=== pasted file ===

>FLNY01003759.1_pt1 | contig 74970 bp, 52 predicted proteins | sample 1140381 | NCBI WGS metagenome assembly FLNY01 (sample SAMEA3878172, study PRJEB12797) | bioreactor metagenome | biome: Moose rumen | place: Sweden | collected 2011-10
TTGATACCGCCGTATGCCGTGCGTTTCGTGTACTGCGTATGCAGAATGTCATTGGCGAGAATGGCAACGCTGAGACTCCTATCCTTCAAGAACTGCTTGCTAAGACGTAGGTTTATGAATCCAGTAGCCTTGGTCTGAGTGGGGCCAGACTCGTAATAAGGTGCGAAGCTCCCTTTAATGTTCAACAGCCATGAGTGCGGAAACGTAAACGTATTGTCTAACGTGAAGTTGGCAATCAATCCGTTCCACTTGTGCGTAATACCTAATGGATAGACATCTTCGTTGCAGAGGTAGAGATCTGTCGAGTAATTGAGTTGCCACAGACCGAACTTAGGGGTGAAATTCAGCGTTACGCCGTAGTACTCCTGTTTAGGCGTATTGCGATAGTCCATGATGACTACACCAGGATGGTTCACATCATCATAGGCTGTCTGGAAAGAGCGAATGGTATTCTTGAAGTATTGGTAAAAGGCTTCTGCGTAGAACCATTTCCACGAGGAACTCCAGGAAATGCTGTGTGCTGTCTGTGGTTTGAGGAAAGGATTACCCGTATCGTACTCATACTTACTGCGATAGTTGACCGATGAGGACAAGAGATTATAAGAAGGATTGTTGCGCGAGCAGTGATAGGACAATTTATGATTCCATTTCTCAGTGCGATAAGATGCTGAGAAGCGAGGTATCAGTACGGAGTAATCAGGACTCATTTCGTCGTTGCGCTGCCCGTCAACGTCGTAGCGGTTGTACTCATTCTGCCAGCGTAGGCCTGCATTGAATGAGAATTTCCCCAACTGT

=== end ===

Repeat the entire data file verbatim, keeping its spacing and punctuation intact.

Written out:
>FLNY01003759.1_pt1 | contig 74970 bp, 52 predicted proteins | sample 1140381 | NCBI WGS metagenome assembly FLNY01 (sample SAMEA3878172, study PRJEB12797) | bioreactor metagenome | biome: Moose rumen | place: Sweden | collected 2011-10
TTGATACCGCCGTATGCCGTGCGTTTCGTGTACTGCGTATGCAGAATGTCATTGGCGAGAATGGCAACGCTGAGACTCCTATCCTTCAAGAACTGCTTGCTAAGACGTAGGTTTATGAATCCAGTAGCCTTGGTCTGAGTGGGGCCAGACTCGTAATAAGGTGCGAAGCTCCCTTTAATGTTCAACAGCCATGAGTGCGGAAACGTAAACGTATTGTCTAACGTGAAGTTGGCAATCAATCCGTTCCACTTGTGCGTAATACCTAATGGATAGACATCTTCGTTGCAGAGGTAGAGATCTGTCGAGTAATTGAGTTGCCACAGACCGAACTTAGGGGTGAAATTCAGCGTTACGCCGTAGTACTCCTGTTTAGGCGTATTGCGATAGTCCATGATGACTACACCAGGATGGTTCACATCATCATAGGCTGTCTGGAAAGAGCGAATGGTATTCTTGAAGTATTGGTAAAAGGCTTCTGCGTAGAACCATTTCCACGAGGAACTCCAGGAAATGCTGTGTGCTGTCTGTGGTTTGAGGAAAGGATTACCCGTATCGTACTCATACTTACTGCGATAGTTGACCGATGAGGACAAGAGATTATAAGAAGGATTGTTGCGCGAGCAGTGATAGGACAATTTATGATTCCATTTCTCAGTGCGATAAGATGCTGAGAAGCGAGGTATCAGTACGGAGTAATCAGGACTCATTTCGTCGTTGCGCTGCCCGTCAACGTCGTAGCGGTTGTACTCATTCTGCCAGCGTAGGCCTGCATTGAATGAGAATTTCCCCAACTGT